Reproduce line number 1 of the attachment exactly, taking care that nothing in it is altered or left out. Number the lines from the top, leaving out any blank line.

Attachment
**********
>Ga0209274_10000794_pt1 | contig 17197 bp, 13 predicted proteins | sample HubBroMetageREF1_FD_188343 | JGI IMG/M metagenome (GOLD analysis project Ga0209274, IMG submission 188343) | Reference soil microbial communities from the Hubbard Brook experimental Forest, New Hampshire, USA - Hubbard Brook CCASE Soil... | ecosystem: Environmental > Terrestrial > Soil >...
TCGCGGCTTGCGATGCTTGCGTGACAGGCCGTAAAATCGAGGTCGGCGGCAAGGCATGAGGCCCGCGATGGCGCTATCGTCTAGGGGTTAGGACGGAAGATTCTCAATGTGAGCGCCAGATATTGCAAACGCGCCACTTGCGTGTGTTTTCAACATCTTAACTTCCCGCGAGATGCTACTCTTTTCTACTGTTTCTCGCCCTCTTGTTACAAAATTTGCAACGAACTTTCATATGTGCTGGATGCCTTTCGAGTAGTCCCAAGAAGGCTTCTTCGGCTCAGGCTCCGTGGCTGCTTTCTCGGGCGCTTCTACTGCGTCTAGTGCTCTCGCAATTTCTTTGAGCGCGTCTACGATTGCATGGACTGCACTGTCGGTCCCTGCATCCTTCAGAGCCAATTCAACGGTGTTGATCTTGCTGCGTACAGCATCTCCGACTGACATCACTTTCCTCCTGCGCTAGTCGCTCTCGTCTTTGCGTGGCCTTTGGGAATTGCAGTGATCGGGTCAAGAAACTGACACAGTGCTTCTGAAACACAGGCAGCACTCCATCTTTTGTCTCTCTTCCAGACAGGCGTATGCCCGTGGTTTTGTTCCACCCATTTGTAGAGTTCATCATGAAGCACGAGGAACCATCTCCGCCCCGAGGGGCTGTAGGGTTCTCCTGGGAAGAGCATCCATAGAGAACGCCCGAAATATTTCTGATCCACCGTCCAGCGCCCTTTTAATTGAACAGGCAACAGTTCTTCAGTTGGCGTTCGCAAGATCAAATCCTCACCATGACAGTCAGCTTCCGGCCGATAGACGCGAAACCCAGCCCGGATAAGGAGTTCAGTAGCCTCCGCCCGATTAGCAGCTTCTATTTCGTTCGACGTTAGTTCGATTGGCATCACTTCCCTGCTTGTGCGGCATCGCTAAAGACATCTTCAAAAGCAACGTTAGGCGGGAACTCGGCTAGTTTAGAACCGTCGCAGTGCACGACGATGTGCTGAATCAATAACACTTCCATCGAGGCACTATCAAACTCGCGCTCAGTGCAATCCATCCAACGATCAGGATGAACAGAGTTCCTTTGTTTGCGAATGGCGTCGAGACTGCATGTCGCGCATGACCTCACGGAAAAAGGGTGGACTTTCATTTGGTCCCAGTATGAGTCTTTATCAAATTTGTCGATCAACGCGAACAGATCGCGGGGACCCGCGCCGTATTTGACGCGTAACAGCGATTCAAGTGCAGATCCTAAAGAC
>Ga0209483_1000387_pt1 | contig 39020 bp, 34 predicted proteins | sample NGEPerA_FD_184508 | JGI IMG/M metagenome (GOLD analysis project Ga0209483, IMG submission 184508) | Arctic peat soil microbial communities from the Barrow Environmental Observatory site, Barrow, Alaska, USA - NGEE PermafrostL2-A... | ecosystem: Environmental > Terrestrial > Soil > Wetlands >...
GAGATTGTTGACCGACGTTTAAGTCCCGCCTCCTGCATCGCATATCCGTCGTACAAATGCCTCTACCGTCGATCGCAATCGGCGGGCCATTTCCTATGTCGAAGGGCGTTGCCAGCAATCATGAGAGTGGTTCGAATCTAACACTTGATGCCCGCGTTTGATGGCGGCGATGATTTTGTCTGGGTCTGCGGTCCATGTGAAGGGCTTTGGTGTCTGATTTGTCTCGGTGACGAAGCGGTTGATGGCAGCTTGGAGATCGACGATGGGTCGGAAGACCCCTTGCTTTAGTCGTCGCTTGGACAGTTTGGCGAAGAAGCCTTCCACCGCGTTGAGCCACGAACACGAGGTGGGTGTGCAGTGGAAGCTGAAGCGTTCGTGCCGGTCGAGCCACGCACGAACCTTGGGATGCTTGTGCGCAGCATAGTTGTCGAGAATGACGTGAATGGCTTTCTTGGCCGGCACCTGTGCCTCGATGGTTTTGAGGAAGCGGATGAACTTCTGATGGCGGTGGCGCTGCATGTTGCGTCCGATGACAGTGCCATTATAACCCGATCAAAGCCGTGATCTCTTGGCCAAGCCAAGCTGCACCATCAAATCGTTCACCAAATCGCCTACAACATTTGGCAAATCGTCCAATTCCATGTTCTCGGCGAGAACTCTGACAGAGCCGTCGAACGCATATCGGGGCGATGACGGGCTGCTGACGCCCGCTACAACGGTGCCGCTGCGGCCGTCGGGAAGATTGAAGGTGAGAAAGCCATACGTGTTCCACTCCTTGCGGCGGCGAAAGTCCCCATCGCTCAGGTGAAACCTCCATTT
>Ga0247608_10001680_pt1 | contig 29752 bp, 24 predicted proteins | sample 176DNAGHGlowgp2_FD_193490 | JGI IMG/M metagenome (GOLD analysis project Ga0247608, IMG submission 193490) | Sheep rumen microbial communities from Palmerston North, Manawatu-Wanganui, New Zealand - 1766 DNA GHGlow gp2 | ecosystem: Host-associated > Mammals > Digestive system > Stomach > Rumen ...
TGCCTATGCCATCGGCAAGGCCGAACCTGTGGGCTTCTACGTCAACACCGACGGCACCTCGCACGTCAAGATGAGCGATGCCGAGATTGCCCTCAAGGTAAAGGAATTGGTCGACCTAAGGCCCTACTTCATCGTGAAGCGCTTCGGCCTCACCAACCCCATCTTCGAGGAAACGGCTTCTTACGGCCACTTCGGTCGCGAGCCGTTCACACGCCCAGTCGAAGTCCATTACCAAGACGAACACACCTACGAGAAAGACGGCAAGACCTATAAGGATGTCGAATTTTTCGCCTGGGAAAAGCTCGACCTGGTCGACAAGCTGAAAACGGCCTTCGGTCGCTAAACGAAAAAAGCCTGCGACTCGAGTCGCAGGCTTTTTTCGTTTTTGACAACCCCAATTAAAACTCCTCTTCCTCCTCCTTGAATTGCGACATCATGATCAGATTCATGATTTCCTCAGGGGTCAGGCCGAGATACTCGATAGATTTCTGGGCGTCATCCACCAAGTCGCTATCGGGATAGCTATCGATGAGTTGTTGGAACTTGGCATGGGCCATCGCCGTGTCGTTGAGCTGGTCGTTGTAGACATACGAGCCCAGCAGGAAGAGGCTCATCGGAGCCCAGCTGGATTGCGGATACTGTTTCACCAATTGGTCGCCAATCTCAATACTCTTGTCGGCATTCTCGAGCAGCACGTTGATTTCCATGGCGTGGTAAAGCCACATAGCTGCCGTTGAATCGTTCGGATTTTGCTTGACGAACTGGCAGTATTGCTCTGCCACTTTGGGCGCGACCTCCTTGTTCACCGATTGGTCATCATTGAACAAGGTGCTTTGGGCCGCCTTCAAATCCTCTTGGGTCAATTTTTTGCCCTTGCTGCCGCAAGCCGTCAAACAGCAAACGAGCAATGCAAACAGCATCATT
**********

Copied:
>Ga0209274_10000794_pt1 | contig 17197 bp, 13 predicted proteins | sample HubBroMetageREF1_FD_188343 | JGI IMG/M metagenome (GOLD analysis project Ga0209274, IMG submission 188343) | Reference soil microbial communities from the Hubbard Brook experimental Forest, New Hampshire, USA - Hubbard Brook CCASE Soil... | ecosystem: Environmental > Terrestrial > Soil >...